Of what are we so afraid?

This isn’t an entry about gun control or our country’s leadership.  This is a post about us.

For it is to us human beings that this tragedy has befallen, all of us.  It directly affects those injured and the families of those slain, yet we are interconnected regardless of how distant some wish us to be.  Spirits who long for discord and chaos revel in the catastrophe in Parkland, Florida, also delighting in the sorrow of every other mass killing, be it with weapons or war or any other form of violence.  The threat of bodily harm stirs urges toward self-defense, the sensation of fear increases the adrenaline.  Yet, of whom (or who) are we terrified?

Adolf Hitler blamed the Jews, the Hutu government slaughtered upwards of one million fellow Tutsi Rwandans, Jim Jones led nearly a thousand followers to take their lives in the Guyana jungle.  Fear and hatred brought together form a powerful sword and we wave that blade even at the most innocuous moments; on the freeway when a driver cuts us off, at the suspicious looking stranger pushing an overfilled shopping cart, within our hearts due to this wrong perpetrated or that perceived slight.  Spirits who stir our animosity become they, and we wish to further ourselves from them.  The further we step away, the poorer become our souls, because they are us.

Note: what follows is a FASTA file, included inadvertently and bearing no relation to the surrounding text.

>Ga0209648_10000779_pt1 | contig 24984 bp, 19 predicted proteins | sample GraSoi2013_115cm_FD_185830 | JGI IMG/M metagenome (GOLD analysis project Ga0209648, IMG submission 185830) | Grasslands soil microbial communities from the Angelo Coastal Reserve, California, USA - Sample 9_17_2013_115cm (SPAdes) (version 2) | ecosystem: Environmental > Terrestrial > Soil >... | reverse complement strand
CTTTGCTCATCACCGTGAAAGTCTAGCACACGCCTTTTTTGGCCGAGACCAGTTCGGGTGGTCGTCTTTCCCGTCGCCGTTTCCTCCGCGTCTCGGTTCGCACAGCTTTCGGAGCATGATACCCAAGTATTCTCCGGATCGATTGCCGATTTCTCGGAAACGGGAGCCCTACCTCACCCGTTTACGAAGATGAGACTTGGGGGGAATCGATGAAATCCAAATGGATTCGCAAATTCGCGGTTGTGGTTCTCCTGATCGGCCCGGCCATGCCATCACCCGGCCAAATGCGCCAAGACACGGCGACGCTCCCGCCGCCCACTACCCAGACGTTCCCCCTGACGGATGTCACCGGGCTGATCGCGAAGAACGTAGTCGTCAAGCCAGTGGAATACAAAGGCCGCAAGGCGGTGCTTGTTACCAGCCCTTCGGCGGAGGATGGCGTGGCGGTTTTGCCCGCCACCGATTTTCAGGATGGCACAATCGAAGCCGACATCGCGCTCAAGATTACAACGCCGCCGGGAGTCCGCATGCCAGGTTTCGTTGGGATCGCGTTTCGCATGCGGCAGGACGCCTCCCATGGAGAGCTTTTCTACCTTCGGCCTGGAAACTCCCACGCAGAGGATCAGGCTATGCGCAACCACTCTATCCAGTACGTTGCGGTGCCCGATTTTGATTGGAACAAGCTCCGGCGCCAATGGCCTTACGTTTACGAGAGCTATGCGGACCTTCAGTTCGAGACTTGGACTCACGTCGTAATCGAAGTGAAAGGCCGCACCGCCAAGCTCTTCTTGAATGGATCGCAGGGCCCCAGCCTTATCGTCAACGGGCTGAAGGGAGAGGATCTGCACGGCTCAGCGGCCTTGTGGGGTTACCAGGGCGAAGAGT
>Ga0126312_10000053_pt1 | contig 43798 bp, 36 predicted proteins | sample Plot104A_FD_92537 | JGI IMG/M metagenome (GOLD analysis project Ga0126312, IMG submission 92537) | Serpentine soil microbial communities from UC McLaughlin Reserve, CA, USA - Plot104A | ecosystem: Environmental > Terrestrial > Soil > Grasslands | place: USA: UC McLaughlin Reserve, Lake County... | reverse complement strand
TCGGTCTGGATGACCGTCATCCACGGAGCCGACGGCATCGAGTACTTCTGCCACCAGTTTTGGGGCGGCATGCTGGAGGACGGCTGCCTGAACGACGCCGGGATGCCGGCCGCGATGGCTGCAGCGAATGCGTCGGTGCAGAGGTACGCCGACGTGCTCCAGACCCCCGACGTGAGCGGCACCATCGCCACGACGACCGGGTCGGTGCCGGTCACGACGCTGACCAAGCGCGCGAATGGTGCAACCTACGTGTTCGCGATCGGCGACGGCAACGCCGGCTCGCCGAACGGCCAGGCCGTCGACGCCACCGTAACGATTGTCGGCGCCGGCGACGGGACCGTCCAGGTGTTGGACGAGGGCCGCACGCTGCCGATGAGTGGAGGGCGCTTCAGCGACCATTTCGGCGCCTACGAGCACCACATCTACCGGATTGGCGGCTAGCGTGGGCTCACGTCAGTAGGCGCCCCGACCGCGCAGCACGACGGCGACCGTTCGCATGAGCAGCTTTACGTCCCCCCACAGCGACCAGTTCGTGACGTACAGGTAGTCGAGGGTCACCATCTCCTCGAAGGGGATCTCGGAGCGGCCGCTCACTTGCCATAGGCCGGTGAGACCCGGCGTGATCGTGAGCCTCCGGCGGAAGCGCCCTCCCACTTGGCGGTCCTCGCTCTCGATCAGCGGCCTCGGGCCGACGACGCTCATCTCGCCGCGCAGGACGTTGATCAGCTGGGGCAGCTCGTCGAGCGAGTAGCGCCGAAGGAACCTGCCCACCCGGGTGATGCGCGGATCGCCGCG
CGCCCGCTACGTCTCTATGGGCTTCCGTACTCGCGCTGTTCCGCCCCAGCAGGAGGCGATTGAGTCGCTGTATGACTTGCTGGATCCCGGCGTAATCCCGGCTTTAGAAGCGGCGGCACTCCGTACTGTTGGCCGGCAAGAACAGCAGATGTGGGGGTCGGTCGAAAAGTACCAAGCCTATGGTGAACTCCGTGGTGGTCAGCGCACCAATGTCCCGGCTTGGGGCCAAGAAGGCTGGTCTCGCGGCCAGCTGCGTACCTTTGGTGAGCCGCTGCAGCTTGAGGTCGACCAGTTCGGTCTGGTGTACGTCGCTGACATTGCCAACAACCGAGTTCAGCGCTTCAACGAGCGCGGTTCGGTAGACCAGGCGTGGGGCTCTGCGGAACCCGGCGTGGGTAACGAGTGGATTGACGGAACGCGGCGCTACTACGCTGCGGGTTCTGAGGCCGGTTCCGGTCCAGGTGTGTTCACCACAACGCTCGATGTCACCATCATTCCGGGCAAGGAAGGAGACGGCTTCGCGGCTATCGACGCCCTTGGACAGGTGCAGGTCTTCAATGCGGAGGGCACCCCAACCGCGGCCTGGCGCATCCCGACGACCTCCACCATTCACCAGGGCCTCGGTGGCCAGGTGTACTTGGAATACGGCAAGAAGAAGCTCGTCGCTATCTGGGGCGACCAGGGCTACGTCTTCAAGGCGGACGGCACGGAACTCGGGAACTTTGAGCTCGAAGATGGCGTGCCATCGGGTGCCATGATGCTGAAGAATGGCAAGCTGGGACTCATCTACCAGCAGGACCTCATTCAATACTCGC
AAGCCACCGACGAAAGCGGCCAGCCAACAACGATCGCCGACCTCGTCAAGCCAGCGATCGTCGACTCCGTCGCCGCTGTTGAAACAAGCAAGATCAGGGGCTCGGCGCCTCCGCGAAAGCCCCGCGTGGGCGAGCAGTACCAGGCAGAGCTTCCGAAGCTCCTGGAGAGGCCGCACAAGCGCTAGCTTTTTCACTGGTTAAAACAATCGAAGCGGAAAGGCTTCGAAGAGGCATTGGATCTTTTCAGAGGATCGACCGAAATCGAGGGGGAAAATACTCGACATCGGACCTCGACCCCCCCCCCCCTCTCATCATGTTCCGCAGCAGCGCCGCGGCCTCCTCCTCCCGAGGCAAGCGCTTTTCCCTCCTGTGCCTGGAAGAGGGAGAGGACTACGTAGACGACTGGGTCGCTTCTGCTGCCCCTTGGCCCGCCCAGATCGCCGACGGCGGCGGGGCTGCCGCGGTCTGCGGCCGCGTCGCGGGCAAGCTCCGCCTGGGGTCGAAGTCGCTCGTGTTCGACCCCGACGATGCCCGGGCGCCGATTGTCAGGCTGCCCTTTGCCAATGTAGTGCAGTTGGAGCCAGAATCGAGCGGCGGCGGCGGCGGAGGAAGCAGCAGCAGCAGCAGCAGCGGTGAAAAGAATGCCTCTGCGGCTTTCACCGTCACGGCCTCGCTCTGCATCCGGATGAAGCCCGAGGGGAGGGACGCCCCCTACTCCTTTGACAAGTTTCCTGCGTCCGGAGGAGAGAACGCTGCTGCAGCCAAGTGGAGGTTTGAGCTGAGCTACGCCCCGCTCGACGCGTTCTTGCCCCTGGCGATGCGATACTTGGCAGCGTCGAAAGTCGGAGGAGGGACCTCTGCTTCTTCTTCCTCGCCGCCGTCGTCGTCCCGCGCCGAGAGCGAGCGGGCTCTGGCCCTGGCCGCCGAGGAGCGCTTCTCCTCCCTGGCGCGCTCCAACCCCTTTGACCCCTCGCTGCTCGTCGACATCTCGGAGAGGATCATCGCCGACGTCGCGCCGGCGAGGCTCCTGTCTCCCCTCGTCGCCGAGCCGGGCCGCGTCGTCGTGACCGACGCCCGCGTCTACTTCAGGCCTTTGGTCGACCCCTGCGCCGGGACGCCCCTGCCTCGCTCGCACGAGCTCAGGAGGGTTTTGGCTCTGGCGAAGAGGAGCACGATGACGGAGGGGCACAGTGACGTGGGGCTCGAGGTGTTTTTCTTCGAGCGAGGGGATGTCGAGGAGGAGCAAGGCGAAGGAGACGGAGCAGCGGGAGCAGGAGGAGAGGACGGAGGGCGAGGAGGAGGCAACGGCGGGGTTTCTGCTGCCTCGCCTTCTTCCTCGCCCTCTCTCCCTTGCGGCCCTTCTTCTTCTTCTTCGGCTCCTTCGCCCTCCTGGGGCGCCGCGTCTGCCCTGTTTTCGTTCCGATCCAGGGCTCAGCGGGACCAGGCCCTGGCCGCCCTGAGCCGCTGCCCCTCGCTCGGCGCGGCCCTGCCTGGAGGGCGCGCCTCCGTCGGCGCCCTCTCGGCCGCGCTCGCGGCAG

We are not a planet populated with alternate beings, we are all humans, imperfect and aching.  Love is what binds our wounds, but love, compassion, kindness, and understanding are being squeezed out of the equation, for it is so much easier to condemn, then turn away from, what seems loveless.  When we look upon our neighbor with fear, how simple is it to ratchet that to loathing, then reach for our sword, striking down that enemy.  This is exactly the position we must resist, gathering all our courage to instead embrace what is frightening, what seems insurmountable.  We must step toward another, leaving our weapons of destruction behind us.

From last Easter; The Burrito helps Little Miss navigate the shrubbery.

Those weapons aren’t merely guns; they are thoughts and words steeped in fear, heightened by callousness.  Our hearts turn cold, our tolerance wanes.  Apathy becomes hostility, and they turn into a group less than human, deserving no pity.  Today I pray for those in Parkland, but I also pray for myself to love more, be less afraid, and to embrace despite differences.  Only in these manners can peace and healing truly be achieved.

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